Let’s Agree to Disagree

I received an email this week from a woman who works at a state agency. She had heard me on the radio and was intrigued by what I speak about, because in her office people do not get along and it isn’t fun for anyone to go to work anymore. As I was reading her note, I heard a news report about the tragic shooting in Arizona aimed at the Congresswoman there. An innocent 9-year-old girl was also killed. She was there to learn more about politics in our country, and she did not live to see another day.

What is it with politics in our country? What is it with the general sense that if I don’t agree with you, I simply hate you and want you banished from my life – and from the Earth? Why is there so much vitriol because people stand on different sides of the issues?

I’m not much interested in politics, personally. I am a happily registered Independent and I believe the two party system we have is very divisive. That’s probably a topic for another day! What I don’t understand is the ability we seem to be missing as a culture to just agree to disagree. Instead, we seem to cultivate the “do it my way, or I will hate you forever” attitude. I see this in town meetings, at the state level where I live and certainly on the national scene. I honestly can’t say this is attributable to one party over another; it seems to be the unspoken agreement we have across the board.

If I disagree with you, I am generally disagreeing over a viewpoint, a belief or a value. In my book “Understanding Other People: The Five Secrets to Human Behavior,” Secret #3 is all about how values come between us. I state it as, “Your values speak more loudly than you do.” This is because we all hold different things near and dear. If you and I agree on the same values – and on how to manifest them, or implement the ideas associated with them – all is well. I love someone who sees the world the way I do. But if we disagree, or my most important values are anathema to you, we will have a very hard time having a civil discussion to reach an agreement.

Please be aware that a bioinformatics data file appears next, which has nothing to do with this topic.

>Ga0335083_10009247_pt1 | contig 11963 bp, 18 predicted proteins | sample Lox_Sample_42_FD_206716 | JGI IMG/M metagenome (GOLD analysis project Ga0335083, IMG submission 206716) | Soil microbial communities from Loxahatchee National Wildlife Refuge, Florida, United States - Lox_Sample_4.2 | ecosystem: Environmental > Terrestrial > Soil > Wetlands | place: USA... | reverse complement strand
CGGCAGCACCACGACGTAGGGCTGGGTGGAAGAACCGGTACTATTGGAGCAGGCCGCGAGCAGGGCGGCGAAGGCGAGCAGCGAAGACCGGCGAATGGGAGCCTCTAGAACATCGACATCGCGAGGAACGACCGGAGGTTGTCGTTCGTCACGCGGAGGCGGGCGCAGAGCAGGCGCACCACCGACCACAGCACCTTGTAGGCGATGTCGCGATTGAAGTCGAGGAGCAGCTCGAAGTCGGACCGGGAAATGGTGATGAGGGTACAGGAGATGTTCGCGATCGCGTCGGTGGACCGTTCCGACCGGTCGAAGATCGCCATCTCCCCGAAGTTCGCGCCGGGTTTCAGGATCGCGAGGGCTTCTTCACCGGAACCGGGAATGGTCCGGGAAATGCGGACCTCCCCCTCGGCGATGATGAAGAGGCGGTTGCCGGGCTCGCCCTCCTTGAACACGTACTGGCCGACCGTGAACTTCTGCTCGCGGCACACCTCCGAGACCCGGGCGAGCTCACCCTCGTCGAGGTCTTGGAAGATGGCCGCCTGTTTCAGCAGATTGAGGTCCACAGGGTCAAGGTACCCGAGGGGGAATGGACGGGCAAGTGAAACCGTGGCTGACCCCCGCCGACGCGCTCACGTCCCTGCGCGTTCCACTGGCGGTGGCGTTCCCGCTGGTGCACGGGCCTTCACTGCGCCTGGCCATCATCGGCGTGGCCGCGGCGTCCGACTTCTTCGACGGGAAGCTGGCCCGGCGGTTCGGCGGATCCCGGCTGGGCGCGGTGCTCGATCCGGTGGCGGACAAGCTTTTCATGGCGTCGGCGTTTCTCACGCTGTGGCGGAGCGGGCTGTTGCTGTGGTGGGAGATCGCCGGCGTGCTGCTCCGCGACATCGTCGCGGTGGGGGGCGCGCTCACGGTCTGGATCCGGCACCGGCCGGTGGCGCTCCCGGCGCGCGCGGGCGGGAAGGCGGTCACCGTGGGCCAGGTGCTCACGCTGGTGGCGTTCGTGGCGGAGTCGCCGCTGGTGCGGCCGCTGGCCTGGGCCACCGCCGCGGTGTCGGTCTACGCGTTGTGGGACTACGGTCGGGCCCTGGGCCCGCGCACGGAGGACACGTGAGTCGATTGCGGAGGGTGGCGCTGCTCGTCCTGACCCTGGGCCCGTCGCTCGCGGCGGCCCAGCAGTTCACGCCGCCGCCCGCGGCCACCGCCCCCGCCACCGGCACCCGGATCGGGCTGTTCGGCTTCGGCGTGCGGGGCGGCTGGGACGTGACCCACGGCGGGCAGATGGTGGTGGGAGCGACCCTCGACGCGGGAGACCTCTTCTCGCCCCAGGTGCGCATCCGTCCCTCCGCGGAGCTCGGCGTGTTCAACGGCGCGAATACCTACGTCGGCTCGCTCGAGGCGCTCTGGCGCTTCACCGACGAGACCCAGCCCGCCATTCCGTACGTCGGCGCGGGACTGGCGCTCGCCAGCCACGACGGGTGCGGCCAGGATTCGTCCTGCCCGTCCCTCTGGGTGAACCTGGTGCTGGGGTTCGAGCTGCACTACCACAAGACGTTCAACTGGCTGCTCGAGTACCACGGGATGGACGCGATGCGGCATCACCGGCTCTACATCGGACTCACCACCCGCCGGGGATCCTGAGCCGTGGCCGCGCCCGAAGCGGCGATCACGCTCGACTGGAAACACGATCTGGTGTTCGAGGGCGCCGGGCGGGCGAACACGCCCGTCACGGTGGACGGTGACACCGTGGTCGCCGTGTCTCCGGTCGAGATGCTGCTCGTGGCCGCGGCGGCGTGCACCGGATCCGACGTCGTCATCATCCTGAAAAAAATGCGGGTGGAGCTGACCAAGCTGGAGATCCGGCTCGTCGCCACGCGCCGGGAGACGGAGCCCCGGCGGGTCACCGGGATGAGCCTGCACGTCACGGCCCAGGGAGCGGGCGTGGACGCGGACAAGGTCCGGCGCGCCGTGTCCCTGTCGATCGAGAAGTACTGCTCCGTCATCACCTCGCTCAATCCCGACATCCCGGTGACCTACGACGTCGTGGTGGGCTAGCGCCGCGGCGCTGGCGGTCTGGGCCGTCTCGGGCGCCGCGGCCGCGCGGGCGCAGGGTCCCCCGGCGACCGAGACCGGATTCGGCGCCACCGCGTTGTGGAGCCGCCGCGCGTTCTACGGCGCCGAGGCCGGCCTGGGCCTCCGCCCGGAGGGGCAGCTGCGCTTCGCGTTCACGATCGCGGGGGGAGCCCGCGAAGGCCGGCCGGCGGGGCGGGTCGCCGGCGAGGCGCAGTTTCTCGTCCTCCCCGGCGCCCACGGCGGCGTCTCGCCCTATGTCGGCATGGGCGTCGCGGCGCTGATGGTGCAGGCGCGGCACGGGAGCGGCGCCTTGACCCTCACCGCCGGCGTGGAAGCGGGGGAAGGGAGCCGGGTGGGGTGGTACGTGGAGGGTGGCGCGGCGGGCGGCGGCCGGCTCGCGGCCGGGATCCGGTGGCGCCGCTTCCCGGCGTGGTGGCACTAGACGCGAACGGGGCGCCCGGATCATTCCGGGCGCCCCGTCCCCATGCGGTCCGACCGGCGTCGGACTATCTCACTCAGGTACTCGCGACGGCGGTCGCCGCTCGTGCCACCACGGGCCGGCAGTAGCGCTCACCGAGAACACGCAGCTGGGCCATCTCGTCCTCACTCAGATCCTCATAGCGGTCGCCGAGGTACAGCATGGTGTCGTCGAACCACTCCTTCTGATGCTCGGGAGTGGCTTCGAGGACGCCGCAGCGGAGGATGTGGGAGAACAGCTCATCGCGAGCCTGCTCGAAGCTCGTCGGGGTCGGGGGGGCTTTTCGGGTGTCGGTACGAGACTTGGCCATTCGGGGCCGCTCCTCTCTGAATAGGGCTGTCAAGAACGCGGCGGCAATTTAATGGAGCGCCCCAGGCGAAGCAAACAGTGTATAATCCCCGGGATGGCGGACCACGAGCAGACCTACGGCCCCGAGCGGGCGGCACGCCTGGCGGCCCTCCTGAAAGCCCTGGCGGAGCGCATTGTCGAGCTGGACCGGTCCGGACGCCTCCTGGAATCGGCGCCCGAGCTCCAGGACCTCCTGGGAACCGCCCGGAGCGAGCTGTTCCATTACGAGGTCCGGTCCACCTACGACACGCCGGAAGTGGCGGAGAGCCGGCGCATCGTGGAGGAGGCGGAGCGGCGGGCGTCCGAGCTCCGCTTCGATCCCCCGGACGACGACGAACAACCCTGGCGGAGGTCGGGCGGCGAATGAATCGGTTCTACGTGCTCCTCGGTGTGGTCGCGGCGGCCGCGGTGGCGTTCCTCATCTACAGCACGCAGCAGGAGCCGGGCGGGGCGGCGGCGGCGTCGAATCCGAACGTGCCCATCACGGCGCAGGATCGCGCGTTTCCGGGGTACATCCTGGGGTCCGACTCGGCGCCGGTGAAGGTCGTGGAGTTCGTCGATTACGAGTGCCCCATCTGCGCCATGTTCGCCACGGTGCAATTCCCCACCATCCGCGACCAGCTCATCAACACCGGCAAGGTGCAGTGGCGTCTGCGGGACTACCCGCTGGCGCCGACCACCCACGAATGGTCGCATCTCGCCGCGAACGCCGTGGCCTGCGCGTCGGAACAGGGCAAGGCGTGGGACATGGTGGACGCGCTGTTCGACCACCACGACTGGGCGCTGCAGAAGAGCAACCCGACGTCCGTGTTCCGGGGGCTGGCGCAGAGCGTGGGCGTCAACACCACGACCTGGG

So, if we know this, why can’t we just live and let live? I believe it’s because most people haven’t learned the art of Interested Observer, as I talk about in my work. We feel triggered by a person or an event, and we instantly react. Now, thankfully most people don’t do what the young man in Arizona did, but we do seethe, avoid, or lash out verbally at others because we don’t like what they have to say. Our triggers tell us what to do, instead of our logical mind taking over and mentally stepping outside of the situation to quietly observe what’s happening.

It goes like this: We hear or see something we disagree with. We feel attacked and we take it personally. We react. We no longer see the other person as a person with feelings, a heart and a mind; we just see them as “our problem.” If we were to see them objectively with our foibles and their foibles intact, we might be able to forge an agreement. Or, at worst case, we might agree just to disagree. I have different values from my husband, from my sister and from my parents. But I love all of them dearly, so I can be objective about what they care about, and why it’s different from what I care about. Why am I able to do this with people I love, but not with a Congresswoman or -man I hear on television? I have something to lose by reacting to the people who are close to me. We often feel we have nothing to lose with those we don’t know, or who are not in our inner circle.

Try this week to take everyone mentally into your inner circle. If you feel triggered by something someone else says, allow yourself to mentally step outside and see if you can just let it go. Can you agree to disagree instead of being triggered? It’s worth a try to attempt to shift the environment you operate in to one more peaceful and accepting of others.